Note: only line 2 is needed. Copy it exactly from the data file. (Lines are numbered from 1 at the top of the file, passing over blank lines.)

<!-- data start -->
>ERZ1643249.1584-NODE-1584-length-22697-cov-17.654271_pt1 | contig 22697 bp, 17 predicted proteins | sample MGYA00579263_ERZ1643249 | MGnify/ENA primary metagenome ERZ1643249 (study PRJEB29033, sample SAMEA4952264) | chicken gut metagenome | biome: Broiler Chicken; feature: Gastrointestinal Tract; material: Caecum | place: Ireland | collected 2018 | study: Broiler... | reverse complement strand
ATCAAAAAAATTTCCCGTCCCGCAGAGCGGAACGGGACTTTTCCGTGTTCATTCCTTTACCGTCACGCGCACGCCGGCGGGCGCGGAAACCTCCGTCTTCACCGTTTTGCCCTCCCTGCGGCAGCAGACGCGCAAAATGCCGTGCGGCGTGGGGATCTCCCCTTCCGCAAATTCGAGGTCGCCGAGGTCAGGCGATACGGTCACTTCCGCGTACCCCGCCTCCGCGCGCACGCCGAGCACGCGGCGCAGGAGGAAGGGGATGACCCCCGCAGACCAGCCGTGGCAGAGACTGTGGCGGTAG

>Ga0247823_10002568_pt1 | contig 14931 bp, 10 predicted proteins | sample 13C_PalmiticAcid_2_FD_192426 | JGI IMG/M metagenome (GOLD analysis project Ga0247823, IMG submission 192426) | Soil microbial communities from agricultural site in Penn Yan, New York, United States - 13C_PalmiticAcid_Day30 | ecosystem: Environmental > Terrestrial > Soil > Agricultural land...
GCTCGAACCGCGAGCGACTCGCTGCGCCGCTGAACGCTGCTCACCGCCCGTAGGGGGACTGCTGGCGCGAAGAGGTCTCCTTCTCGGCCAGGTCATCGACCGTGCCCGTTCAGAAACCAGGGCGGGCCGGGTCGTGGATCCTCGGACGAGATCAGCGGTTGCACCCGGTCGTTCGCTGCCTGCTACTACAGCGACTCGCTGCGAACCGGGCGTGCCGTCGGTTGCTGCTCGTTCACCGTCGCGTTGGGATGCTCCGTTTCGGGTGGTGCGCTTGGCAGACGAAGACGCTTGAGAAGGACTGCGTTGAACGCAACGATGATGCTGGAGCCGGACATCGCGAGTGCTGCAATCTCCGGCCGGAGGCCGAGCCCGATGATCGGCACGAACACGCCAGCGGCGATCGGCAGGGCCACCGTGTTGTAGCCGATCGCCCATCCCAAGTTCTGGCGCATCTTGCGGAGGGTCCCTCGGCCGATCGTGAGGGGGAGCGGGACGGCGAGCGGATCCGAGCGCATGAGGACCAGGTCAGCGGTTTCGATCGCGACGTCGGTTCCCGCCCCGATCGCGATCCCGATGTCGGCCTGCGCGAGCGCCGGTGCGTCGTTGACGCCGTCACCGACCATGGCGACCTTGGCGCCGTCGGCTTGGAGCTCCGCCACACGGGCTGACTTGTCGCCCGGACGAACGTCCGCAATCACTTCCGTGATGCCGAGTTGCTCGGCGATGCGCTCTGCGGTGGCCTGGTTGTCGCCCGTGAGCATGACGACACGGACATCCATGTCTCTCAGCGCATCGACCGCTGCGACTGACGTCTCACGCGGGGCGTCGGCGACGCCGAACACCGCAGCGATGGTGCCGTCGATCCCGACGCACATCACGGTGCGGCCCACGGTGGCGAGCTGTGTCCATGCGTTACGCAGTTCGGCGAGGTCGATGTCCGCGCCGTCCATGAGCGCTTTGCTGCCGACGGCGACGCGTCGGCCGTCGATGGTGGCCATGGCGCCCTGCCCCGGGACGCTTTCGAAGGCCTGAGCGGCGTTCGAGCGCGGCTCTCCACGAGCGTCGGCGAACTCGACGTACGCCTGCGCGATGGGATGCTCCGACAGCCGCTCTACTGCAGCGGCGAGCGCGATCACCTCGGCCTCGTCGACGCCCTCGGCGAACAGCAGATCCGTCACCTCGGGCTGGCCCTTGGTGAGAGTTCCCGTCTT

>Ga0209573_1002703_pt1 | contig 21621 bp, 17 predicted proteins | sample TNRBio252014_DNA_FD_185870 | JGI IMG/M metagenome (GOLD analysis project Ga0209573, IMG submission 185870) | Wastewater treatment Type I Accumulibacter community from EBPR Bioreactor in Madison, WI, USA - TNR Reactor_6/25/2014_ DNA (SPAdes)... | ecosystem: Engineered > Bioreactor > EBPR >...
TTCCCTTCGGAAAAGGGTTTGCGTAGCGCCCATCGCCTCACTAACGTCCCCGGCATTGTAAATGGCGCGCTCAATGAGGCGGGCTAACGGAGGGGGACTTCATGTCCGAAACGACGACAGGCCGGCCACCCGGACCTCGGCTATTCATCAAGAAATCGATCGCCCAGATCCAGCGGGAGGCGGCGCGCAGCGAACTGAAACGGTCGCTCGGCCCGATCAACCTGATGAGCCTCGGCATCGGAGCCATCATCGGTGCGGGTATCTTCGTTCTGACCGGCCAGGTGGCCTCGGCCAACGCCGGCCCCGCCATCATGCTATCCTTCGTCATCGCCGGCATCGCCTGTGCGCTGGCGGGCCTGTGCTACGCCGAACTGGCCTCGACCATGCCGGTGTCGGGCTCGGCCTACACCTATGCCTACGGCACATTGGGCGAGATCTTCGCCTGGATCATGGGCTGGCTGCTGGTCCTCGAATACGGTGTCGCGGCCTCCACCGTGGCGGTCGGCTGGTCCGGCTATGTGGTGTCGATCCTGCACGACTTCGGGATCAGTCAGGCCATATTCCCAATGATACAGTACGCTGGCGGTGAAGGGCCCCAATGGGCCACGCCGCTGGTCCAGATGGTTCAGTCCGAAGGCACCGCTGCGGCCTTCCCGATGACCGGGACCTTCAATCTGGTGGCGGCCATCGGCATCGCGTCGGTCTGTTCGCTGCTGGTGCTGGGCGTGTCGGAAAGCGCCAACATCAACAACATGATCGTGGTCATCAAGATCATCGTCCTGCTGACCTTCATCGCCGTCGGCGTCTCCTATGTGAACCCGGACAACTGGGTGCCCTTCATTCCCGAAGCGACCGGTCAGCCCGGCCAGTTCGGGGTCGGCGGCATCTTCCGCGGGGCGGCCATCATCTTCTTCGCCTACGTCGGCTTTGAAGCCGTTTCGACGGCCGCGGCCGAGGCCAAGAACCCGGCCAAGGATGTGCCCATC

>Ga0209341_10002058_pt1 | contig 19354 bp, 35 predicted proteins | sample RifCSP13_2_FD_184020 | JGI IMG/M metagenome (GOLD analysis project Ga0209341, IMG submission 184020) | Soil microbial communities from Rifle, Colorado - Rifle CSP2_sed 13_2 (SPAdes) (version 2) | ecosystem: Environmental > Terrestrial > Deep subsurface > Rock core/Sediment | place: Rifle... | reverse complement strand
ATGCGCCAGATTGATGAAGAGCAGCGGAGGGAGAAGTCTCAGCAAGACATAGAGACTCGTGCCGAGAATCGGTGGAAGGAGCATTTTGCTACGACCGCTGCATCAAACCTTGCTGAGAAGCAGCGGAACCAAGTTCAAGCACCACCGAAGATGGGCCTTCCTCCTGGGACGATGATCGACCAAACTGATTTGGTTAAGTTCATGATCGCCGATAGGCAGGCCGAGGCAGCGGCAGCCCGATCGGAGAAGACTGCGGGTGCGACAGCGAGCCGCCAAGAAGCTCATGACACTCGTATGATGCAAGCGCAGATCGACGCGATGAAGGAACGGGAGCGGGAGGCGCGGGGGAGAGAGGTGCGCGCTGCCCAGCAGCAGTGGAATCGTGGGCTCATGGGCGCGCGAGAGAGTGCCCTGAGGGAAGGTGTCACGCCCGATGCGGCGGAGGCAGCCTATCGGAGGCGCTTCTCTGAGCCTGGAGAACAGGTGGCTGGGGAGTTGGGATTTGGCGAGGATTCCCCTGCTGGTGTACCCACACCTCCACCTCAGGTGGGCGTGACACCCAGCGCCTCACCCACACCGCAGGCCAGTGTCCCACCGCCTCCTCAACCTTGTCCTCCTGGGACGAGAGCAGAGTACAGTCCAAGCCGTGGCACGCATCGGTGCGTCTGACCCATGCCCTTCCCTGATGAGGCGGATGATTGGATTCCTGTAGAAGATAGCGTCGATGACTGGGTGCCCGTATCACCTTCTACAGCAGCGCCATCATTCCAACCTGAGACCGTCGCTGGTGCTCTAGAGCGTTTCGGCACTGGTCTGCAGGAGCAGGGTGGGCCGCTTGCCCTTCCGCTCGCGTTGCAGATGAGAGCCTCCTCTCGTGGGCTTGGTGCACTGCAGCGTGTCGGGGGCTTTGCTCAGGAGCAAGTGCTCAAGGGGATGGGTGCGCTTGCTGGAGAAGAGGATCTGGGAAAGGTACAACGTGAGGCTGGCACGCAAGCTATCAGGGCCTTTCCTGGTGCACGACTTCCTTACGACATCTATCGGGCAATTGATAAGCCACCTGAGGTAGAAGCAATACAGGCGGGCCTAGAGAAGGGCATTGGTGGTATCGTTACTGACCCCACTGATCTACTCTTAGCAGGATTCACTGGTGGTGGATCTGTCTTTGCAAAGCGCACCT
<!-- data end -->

ATCAAAAAAATTTCCCGTCCCGCAGAGCGGAACGGGACTTTTCCGTGTTCATTCCTTTACCGTCACGCGCACGCCGGCGGGCGCGGAAACCTCCGTCTTCACCGTTTTGCCCTCCCTGCGGCAGCAGACGCGCAAAATGCCGTGCGGCGTGGGGATCTCCCCTTCCGCAAATTCGAGGTCGCCGAGGTCAGGCGATACGGTCACTTCCGCGTACCCCGCCTCCGCGCGCACGCCGAGCACGCGGCGCAGGAGGAAGGGGATGACCCCCGCAGACCAGCCGTGGCAGAGACTGTGGCGGTAG